You could argue that Occam's Razor is a reasonable distribution on prior probabilities. But what is a "reasonable" distribution?

If you make the assumption that what you observe is the result of a computational process, the prior probability of a lossless description/explanation/theory of length l becomes inversely proportional to the size of the space of halting programs of length l. You're free to dismiss the assumption, of course.

"But," you cry, "why is the universe itself orderly?"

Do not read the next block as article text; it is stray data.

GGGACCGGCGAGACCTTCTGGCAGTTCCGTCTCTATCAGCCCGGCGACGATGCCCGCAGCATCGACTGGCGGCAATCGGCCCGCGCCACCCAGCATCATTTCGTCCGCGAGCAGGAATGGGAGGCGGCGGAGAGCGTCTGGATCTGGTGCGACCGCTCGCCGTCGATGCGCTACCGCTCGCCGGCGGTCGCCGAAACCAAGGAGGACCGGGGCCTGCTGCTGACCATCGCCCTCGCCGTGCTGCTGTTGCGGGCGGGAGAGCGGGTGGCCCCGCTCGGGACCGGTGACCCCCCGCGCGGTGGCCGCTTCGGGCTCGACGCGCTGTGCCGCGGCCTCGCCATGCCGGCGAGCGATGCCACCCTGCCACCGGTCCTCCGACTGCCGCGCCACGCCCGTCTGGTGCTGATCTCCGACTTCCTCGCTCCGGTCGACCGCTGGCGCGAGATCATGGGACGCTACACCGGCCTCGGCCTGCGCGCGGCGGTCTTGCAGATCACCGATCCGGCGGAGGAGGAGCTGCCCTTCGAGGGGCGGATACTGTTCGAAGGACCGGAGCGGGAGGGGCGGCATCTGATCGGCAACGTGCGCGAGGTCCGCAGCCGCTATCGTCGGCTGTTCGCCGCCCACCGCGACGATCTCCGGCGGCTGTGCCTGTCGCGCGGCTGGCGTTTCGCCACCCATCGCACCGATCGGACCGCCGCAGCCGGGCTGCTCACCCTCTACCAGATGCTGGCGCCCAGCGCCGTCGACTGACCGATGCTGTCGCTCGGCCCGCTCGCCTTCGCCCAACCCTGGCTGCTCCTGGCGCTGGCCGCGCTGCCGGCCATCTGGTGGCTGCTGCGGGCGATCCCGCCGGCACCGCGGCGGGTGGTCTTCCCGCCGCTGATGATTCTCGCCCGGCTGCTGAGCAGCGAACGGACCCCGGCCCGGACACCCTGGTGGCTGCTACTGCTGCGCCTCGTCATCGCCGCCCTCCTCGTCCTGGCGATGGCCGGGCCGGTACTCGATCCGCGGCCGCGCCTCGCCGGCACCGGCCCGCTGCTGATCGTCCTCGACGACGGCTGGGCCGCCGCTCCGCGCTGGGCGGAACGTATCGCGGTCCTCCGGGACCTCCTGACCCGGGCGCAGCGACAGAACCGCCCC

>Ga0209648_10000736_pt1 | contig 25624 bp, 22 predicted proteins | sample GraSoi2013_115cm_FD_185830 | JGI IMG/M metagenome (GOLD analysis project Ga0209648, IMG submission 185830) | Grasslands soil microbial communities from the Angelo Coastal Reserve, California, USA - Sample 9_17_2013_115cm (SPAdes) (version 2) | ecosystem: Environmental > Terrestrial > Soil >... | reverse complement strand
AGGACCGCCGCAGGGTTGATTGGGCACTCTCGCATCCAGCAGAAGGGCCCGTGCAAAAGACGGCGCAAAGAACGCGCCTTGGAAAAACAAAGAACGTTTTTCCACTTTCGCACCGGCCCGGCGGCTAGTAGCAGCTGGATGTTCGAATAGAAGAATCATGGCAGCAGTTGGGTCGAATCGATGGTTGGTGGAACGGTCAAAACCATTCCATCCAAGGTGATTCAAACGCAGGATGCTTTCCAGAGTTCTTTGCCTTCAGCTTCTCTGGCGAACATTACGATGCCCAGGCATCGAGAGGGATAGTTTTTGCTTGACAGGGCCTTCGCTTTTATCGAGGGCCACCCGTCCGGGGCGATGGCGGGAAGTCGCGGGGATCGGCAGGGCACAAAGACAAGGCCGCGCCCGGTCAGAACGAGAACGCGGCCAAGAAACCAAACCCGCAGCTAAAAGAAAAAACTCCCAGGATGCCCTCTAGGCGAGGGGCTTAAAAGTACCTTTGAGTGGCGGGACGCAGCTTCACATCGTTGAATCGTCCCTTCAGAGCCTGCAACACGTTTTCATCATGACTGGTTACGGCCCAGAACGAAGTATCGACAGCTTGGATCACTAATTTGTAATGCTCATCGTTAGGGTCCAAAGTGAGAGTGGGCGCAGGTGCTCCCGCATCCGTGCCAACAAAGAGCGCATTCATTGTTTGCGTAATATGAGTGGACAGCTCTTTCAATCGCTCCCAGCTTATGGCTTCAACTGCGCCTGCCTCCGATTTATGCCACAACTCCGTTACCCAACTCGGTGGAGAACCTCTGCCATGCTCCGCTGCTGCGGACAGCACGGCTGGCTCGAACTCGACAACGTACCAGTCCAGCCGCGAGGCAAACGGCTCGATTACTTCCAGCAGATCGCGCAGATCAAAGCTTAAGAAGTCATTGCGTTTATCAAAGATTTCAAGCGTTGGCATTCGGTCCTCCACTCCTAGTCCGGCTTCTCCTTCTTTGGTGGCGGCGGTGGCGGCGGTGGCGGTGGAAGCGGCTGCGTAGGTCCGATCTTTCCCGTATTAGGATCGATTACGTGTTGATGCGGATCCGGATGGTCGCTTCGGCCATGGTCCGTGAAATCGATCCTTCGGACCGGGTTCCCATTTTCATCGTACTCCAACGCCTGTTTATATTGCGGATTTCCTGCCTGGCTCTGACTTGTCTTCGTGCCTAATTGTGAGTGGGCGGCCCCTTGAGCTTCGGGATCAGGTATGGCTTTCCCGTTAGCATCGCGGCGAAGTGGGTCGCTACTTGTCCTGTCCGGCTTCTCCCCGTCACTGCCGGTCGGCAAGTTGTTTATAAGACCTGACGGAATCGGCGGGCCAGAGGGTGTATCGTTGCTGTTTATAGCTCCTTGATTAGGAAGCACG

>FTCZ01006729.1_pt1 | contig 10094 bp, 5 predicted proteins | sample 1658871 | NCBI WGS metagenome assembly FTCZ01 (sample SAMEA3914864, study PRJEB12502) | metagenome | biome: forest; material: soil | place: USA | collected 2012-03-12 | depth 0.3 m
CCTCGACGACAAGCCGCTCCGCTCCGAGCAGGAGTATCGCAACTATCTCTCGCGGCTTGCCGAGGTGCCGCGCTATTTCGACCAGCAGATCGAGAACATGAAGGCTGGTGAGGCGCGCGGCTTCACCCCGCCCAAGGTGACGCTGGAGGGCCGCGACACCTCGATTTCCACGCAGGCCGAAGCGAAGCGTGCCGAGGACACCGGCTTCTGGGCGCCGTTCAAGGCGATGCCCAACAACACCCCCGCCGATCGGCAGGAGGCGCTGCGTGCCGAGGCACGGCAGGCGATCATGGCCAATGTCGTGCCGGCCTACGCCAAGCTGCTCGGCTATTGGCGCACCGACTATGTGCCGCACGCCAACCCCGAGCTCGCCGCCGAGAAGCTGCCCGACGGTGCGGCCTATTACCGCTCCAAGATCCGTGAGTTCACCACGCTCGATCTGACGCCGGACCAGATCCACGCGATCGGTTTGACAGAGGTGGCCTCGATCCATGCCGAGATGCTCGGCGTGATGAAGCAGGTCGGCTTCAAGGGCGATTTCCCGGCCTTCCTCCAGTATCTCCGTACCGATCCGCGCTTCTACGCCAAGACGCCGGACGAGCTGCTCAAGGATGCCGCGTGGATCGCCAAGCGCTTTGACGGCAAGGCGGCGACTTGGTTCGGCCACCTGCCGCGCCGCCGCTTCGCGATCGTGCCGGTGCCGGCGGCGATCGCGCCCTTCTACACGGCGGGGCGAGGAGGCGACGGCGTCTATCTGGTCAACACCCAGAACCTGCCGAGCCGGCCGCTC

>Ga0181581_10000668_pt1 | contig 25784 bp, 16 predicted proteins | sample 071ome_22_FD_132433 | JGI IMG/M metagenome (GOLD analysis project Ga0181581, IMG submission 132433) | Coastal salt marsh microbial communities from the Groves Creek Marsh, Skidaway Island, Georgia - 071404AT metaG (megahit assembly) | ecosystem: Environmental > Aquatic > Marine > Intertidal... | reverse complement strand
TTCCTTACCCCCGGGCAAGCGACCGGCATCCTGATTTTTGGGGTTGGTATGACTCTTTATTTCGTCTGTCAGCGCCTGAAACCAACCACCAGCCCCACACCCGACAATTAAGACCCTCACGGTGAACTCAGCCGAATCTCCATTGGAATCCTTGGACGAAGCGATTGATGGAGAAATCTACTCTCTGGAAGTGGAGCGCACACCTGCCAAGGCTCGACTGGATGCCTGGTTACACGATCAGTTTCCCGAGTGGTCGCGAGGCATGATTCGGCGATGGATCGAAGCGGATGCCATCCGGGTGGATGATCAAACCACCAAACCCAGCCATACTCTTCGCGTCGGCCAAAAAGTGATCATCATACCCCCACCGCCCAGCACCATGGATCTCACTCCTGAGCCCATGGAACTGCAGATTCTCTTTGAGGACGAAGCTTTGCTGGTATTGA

If you make the assumption that what you observe is the result of a computational process, the prior probability of a lossless description/explanation/theory of length l becomes inversely proportional to the size of the space of halting programs of length l. You're free to dismiss the assumption, of course.

One reason among many may be the KAM-Theorem.